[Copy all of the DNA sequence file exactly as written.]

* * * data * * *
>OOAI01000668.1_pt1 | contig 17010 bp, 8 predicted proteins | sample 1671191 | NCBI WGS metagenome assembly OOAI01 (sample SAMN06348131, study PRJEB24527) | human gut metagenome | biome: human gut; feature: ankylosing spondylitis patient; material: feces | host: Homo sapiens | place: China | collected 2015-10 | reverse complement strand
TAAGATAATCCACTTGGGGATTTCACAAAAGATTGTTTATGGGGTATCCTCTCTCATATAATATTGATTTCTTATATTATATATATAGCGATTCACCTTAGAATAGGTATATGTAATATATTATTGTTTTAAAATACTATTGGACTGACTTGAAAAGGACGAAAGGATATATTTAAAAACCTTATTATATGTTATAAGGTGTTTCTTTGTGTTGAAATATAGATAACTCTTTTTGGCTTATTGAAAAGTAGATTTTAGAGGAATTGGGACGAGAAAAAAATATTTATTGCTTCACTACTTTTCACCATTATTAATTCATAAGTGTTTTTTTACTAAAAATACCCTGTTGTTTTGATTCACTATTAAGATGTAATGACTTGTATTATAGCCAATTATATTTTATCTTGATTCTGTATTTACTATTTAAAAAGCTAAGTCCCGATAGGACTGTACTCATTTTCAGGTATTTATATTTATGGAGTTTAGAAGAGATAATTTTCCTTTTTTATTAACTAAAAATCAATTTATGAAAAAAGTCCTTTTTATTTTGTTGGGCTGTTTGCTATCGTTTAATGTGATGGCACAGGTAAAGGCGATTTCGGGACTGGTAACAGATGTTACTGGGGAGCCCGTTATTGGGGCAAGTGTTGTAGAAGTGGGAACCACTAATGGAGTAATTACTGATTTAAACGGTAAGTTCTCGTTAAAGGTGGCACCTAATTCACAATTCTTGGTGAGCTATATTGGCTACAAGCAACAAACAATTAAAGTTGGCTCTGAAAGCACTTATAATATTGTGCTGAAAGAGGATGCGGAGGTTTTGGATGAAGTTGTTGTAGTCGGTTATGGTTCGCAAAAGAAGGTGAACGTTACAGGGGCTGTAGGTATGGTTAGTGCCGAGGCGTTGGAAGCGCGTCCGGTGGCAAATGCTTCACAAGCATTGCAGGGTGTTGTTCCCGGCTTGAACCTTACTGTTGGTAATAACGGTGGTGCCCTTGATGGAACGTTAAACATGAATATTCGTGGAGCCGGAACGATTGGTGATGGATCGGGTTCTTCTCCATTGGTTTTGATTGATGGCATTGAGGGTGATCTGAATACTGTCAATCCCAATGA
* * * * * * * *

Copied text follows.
>OOAI01000668.1_pt1 | contig 17010 bp, 8 predicted proteins | sample 1671191 | NCBI WGS metagenome assembly OOAI01 (sample SAMN06348131, study PRJEB24527) | human gut metagenome | biome: human gut; feature: ankylosing spondylitis patient; material: feces | host: Homo sapiens | place: China | collected 2015-10 | reverse complement strand
TAAGATAATCCACTTGGGGATTTCACAAAAGATTGTTTATGGGGTATCCTCTCTCATATAATATTGATTTCTTATATTATATATATAGCGATTCACCTTAGAATAGGTATATGTAATATATTATTGTTTTAAAATACTATTGGACTGACTTGAAAAGGACGAAAGGATATATTTAAAAACCTTATTATATGTTATAAGGTGTTTCTTTGTGTTGAAATATAGATAACTCTTTTTGGCTTATTGAAAAGTAGATTTTAGAGGAATTGGGACGAGAAAAAAATATTTATTGCTTCACTACTTTTCACCATTATTAATTCATAAGTGTTTTTTTACTAAAAATACCCTGTTGTTTTGATTCACTATTAAGATGTAATGACTTGTATTATAGCCAATTATATTTTATCTTGATTCTGTATTTACTATTTAAAAAGCTAAGTCCCGATAGGACTGTACTCATTTTCAGGTATTTATATTTATGGAGTTTAGAAGAGATAATTTTCCTTTTTTATTAACTAAAAATCAATTTATGAAAAAAGTCCTTTTTATTTTGTTGGGCTGTTTGCTATCGTTTAATGTGATGGCACAGGTAAAGGCGATTTCGGGACTGGTAACAGATGTTACTGGGGAGCCCGTTATTGGGGCAAGTGTTGTAGAAGTGGGAACCACTAATGGAGTAATTACTGATTTAAACGGTAAGTTCTCGTTAAAGGTGGCACCTAATTCACAATTCTTGGTGAGCTATATTGGCTACAAGCAACAAACAATTAAAGTTGGCTCTGAAAGCACTTATAATATTGTGCTGAAAGAGGATGCGGAGGTTTTGGATGAAGTTGTTGTAGTCGGTTATGGTTCGCAAAAGAAGGTGAACGTTACAGGGGCTGTAGGTATGGTTAGTGCCGAGGCGTTGGAAGCGCGTCCGGTGGCAAATGCTTCACAAGCATTGCAGGGTGTTGTTCCCGGCTTGAACCTTACTGTTGGTAATAACGGTGGTGCCCTTGATGGAACGTTAAACATGAATATTCGTGGAGCCGGAACGATTGGTGATGGATCGGGTTCTTCTCCATTGGTTTTGATTGATGGCATTGAGGGTGATCTGAATACTGTCAATCCCAATGA